Hello lovelies! Now that most of us have made our resolutions for the new year, let’s talk about how to actually keep them!

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You may have seen my posts about my resolutions for 2017 and why I started on them in December; now here are my strategies to keep your resolutions for the new year.


Now I’m not going to sit here and act like I’m so put together and like I accomplish my resolutions every year. I’m working on it just like everyone else and I’ve also researched a lot on why we fail to keep our new year’s resolutions and ways to, well, not fail on our goals.

According to the research I’ve done, we tend to fail to keep our resolutions because we make too many goals, we’re not realistic or specific enough, we don’t celebrate how far we’ve come, and we expect too much from our resolutions. Just because you become healthier, save money, or declutter your home doesn’t mean that you’ll instantly become happier and your entire life will change.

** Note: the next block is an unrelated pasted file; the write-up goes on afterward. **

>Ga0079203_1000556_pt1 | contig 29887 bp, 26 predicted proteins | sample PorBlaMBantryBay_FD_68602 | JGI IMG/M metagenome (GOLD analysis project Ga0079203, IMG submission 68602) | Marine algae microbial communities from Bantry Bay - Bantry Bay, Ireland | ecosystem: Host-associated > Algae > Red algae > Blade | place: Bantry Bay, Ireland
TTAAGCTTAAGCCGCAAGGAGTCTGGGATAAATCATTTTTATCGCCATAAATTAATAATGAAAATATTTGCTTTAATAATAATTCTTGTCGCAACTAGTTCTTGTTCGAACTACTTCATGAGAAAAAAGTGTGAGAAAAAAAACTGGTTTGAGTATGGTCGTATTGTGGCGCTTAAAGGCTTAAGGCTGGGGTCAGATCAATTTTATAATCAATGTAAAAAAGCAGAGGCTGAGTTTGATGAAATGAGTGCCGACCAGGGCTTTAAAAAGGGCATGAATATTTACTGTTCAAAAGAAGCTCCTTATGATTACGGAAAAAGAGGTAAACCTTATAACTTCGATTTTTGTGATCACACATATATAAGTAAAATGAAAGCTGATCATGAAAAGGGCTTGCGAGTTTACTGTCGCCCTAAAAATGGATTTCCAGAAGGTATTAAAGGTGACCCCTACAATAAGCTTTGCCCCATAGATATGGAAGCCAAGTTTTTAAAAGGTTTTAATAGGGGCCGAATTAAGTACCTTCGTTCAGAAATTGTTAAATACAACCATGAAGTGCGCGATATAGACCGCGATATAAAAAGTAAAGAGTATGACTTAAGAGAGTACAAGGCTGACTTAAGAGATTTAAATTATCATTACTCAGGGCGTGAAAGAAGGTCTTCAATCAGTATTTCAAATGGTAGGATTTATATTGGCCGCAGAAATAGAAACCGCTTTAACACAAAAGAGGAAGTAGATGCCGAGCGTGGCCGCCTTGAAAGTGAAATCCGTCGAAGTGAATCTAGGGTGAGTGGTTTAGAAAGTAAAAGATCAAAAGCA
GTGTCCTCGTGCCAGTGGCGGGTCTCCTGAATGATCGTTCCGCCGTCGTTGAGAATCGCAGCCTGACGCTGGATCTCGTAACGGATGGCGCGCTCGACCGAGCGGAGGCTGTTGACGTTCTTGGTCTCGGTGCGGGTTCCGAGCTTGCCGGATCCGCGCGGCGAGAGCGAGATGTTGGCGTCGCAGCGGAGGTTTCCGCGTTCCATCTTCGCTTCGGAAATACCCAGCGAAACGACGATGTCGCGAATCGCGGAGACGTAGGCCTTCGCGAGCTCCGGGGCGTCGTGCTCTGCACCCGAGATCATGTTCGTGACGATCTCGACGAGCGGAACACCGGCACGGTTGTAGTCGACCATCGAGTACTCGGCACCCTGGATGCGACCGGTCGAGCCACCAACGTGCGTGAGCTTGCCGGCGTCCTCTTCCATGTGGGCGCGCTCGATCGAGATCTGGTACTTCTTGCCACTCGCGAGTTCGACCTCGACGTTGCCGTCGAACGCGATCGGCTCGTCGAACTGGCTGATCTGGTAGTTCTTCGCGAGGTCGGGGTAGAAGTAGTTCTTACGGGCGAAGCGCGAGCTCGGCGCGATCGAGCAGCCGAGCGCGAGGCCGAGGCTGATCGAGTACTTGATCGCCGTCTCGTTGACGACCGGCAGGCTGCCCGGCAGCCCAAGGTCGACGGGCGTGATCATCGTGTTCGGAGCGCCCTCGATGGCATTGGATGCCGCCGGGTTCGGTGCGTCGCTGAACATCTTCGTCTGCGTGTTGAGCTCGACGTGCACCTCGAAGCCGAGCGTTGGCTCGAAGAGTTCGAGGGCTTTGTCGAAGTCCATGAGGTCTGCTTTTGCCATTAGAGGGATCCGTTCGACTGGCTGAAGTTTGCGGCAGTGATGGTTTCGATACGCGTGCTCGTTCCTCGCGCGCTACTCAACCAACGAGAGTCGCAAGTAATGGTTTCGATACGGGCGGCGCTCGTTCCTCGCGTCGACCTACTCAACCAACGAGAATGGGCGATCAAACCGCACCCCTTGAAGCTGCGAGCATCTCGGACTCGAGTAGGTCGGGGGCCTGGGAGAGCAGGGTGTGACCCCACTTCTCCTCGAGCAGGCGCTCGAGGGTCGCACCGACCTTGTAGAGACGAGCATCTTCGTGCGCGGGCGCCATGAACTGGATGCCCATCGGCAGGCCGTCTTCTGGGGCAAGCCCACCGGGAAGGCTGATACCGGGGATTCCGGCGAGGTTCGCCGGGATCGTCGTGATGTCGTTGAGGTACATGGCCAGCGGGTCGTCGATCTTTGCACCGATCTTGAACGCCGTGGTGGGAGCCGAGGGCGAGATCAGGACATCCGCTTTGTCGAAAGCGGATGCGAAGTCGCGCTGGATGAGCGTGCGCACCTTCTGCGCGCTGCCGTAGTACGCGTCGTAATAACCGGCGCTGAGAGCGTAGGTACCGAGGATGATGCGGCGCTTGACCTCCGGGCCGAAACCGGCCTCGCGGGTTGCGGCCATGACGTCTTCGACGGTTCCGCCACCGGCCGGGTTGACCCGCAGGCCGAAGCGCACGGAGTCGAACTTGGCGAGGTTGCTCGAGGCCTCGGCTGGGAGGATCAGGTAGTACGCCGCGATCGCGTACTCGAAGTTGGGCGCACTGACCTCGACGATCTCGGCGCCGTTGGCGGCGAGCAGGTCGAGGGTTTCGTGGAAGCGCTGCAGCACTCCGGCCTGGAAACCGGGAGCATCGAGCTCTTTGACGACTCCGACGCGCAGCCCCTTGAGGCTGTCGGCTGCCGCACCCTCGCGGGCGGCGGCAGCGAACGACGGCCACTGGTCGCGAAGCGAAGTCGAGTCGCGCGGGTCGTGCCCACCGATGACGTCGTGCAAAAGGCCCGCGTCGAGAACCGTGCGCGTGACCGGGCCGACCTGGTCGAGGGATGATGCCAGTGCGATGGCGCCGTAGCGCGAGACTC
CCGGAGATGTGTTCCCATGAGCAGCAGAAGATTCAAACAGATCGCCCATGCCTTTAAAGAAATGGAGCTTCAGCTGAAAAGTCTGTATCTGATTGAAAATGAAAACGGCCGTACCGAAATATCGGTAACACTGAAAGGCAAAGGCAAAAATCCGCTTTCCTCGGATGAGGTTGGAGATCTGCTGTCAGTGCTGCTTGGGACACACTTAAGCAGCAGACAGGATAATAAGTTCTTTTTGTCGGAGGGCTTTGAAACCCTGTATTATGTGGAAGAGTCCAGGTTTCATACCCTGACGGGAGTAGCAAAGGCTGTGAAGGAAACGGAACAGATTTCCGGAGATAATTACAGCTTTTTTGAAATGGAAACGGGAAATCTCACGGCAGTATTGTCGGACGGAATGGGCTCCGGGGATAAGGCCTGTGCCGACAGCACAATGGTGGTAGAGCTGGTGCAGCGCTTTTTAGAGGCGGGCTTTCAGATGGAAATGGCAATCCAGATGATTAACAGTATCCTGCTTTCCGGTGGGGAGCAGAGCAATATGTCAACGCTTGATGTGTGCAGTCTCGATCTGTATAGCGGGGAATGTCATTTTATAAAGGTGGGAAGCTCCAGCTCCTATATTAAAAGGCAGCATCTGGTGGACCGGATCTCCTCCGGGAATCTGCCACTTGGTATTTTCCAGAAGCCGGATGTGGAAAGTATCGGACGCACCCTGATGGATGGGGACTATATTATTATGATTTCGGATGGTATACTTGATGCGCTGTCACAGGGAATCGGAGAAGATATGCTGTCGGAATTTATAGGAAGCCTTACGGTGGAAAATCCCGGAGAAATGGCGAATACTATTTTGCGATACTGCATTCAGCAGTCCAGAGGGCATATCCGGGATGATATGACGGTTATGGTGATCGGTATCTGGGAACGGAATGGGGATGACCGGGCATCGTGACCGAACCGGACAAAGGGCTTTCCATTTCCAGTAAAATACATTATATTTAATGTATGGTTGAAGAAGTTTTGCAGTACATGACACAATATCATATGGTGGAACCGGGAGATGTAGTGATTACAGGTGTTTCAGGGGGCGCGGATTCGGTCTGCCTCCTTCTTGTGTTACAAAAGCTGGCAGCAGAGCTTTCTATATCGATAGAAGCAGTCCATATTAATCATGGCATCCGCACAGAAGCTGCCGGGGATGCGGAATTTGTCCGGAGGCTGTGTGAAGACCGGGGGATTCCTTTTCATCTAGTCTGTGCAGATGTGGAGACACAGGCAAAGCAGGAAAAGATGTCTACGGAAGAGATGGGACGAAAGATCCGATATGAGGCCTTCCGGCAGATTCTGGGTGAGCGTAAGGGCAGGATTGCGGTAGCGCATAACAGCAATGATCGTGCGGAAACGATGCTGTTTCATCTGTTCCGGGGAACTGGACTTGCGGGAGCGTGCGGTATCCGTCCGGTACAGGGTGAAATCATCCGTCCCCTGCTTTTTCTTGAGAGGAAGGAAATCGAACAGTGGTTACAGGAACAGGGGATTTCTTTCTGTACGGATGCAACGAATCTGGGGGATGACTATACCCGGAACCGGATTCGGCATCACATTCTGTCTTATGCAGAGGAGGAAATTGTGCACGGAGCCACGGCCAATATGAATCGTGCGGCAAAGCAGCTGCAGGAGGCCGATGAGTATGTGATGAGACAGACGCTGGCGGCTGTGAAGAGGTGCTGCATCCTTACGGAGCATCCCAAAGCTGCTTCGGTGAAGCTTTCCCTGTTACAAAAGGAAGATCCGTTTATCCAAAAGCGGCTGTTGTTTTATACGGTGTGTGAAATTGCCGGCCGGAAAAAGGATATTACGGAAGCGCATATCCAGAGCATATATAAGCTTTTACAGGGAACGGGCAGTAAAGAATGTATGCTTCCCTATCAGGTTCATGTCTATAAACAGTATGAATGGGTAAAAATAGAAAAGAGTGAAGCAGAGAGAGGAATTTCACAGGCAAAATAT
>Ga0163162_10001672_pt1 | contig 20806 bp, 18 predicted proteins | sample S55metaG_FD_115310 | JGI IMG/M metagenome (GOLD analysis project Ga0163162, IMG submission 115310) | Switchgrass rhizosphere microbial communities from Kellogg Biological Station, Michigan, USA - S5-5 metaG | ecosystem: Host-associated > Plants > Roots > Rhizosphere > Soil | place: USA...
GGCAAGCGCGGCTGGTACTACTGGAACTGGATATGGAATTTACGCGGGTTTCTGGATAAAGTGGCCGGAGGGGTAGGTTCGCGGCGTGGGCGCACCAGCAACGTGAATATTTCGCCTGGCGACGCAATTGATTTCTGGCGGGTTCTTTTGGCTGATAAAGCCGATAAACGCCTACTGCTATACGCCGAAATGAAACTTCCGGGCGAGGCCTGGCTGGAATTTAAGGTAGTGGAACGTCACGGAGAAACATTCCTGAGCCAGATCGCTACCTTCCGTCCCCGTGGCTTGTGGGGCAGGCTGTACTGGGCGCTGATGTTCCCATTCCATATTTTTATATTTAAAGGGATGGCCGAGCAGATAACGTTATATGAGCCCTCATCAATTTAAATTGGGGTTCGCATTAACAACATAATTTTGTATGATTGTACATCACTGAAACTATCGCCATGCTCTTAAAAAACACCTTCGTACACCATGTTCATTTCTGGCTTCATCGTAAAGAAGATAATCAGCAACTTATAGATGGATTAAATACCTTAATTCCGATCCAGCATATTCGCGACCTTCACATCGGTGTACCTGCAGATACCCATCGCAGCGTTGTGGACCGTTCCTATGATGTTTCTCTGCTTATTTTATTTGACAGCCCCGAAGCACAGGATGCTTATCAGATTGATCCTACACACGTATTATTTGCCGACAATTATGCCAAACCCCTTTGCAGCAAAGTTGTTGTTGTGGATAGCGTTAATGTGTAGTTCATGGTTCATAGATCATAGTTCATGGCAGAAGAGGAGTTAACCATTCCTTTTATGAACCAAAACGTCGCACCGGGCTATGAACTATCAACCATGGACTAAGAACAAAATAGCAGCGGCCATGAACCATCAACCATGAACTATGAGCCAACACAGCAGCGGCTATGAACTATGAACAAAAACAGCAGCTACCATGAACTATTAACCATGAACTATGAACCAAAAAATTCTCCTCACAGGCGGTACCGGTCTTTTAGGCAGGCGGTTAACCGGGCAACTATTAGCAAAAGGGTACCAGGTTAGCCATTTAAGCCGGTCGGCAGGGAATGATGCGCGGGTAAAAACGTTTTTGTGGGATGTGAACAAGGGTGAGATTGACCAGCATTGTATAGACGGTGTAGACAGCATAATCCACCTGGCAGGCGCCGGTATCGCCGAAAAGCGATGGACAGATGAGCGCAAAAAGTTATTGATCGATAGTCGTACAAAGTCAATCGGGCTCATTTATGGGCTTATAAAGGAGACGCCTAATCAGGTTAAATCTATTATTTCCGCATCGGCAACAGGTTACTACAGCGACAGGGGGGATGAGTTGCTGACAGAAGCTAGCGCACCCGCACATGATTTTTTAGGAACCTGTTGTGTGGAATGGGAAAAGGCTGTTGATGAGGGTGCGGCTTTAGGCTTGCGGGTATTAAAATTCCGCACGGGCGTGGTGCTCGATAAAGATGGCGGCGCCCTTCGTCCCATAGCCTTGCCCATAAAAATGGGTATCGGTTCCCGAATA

I personally started on my resolutions in December this time, which I think helped me get a better grasp of my goals for this year. Since December has already passed, I’m going to talk about what I think are the best ways to keep and achieve your resolutions in 2017.